Black Bear cub #17-2035 [Double Yellow]

August 6, 2017
April 5, 2018
Rescue Location
Roanoke County, Virginia
Cause of Admission/Condition
Hit by vehicle
Former Patient
Patient photo

Last Updated Jump to patient updates

On August 5, a Black Bear cub was found under a bridge beside a road in Roanoke County, Virginia. It appeared as though the cub was hit by a vehicle; no sow was seen in the area. The bear was taken to the Southwest Virginia Wildlife Center for stabilization and overnight care before he was transported to the Wildlife Center the next morning.

Dr. Monica, one of the Center’s veterinary interns, examined the male cub when he arrived. The young bear was quiet, had normal respiration, but was not bearing weight on his right front leg. A physical examination revealed a laceration on the bear’s front left leg and a possible jaw fracture; Dr. Monica noted an atypical laxity [looseness] at the mandibular symphysis [where the two halves of the bottom jaw join together at the chin], though no fracture was noted on radiographs. Radiographs did confirm a complete fracture of the bear’s right humerus, along with evidence of lung contusions.

The bear’s lacerated leg was sutured, and Dr. Monica carefully bandaged the fractured right leg to keep the bones well-aligned. The cub received antibiotics, anti-inflammatories, and pain medication before he was placed in a zinger crate in the Center’s holding room.

The following day, the bear was still stable, though the staff will watch carefully since internal injuries could worsen. The veterinary team will determine a plan to repair the bear’s fractured leg; while the surgery could possibly be done in-house, it’s likely that it would be more successful at a small-animal emergency clinic, where a greater variety of surgical pins and plates are available for an animal of this size.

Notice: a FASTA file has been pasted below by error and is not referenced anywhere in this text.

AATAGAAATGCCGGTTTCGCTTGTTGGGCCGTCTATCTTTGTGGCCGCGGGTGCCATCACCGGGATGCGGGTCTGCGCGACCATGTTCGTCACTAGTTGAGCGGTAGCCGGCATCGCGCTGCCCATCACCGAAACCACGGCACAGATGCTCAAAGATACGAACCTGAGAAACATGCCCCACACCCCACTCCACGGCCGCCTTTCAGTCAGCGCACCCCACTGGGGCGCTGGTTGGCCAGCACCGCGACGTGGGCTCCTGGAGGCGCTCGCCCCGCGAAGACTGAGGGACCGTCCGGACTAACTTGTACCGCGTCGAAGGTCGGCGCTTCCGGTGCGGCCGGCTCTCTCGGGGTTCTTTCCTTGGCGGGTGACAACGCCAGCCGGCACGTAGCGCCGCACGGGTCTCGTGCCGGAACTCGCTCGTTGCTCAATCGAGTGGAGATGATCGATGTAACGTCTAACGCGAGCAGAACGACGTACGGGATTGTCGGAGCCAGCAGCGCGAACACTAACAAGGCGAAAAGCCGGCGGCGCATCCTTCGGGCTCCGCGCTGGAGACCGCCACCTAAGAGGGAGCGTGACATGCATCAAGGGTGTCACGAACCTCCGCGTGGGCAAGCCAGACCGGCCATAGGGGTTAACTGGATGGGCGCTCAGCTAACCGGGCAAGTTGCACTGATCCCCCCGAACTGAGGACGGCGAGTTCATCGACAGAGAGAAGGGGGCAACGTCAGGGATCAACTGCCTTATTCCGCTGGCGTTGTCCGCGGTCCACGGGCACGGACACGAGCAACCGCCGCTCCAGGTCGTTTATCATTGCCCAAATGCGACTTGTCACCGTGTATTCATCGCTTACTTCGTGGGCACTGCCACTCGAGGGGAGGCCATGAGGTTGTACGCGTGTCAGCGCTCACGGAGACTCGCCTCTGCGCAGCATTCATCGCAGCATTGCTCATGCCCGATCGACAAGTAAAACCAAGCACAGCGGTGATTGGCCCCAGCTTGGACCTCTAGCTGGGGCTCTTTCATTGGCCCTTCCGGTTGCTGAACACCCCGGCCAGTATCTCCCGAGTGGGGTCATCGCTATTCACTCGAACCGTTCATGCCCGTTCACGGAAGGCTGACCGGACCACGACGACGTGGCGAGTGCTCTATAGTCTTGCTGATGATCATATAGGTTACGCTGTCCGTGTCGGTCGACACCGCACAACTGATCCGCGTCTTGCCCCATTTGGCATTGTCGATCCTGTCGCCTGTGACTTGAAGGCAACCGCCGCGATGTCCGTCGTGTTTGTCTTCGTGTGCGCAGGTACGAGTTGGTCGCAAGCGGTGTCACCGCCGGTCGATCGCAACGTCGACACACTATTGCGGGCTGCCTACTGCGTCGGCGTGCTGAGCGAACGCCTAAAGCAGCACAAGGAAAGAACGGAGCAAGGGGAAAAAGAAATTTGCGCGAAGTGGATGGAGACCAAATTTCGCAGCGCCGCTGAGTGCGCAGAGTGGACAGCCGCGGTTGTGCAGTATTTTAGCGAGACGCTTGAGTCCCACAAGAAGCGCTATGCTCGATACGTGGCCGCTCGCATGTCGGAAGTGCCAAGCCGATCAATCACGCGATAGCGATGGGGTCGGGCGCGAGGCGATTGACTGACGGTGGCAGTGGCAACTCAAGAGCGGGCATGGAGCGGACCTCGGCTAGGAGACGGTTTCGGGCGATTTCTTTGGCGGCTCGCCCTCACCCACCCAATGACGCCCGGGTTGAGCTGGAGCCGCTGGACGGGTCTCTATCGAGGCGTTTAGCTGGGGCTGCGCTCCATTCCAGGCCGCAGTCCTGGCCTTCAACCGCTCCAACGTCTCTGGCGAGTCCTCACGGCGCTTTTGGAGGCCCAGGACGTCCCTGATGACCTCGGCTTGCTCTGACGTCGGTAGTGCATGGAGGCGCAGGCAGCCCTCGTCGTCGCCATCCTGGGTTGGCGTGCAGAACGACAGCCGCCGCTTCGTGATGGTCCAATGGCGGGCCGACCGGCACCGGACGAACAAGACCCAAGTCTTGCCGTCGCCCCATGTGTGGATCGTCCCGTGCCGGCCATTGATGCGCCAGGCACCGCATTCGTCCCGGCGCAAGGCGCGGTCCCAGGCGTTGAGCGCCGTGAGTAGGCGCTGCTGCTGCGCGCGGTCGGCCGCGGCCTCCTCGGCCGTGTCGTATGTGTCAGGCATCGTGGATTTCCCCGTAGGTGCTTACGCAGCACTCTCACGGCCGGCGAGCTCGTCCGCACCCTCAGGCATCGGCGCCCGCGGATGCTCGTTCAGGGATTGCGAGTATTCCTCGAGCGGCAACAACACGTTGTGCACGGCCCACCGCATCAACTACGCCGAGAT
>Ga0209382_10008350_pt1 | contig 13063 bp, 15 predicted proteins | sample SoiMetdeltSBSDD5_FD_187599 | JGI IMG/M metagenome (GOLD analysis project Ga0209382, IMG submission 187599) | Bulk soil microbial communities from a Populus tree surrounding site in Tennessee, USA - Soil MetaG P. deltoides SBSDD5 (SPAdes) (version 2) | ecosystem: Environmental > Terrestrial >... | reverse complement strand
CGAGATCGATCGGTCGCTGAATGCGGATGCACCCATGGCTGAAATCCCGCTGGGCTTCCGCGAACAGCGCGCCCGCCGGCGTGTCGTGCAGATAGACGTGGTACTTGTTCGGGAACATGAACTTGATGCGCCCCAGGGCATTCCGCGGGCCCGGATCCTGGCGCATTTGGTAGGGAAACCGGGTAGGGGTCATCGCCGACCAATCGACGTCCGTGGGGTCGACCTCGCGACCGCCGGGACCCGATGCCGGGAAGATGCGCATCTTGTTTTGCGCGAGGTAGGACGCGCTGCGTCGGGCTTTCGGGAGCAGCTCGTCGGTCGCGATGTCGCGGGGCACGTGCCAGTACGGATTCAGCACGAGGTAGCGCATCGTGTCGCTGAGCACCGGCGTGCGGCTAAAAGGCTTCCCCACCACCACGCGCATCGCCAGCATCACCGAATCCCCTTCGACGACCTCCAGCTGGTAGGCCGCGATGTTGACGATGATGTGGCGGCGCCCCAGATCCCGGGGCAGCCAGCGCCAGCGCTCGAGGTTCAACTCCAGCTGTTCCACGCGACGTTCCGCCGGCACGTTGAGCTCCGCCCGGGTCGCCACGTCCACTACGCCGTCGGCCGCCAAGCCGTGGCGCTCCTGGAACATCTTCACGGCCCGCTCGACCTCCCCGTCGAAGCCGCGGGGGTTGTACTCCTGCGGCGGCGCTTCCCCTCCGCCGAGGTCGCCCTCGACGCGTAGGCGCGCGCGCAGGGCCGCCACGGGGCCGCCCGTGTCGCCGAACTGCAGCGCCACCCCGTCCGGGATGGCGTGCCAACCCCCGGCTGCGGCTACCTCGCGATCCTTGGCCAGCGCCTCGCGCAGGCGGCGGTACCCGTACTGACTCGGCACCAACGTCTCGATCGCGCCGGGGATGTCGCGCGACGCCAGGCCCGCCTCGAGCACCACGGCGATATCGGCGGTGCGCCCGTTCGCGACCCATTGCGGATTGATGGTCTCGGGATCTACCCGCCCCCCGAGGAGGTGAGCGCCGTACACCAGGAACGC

Your special donation will help the Center provide care to this injured Black Bear cub … and to the other 2,500 patients that the Center will treat this year.

Patient Updates

Black Bear cub #17-2035 [Double Yellow Tags] has been doing well during the past two weeks in the Large Mammal Isolation enclosure. The bear is walking normally on his now-healed leg, and on October 19, the staff decided to move him to the Bear Complex. A live trap was set and baited in the Large Mammal enclosure; the cub took the bait and was easily trapped during the day. The cub was moved to the transition area of yard #1 so that he can see, smell, and interact with the other nine bear cubs for a day before they all have access to one another on October 20.

Black Bear cub #17-2035 has been healing well during this past few weeks. On Friday, October 6, Dr. Alexa darted the cub so that she could take eight-week post-op radiographs of the bear’s injured leg. Dr. Alexa also removed the wire that was inserted through the bear’s fractured jaw. The cub weighed in at 20 kg – despite recovering from a jaw fracture, the cub hasn’t had any issues putting on weight since his admission!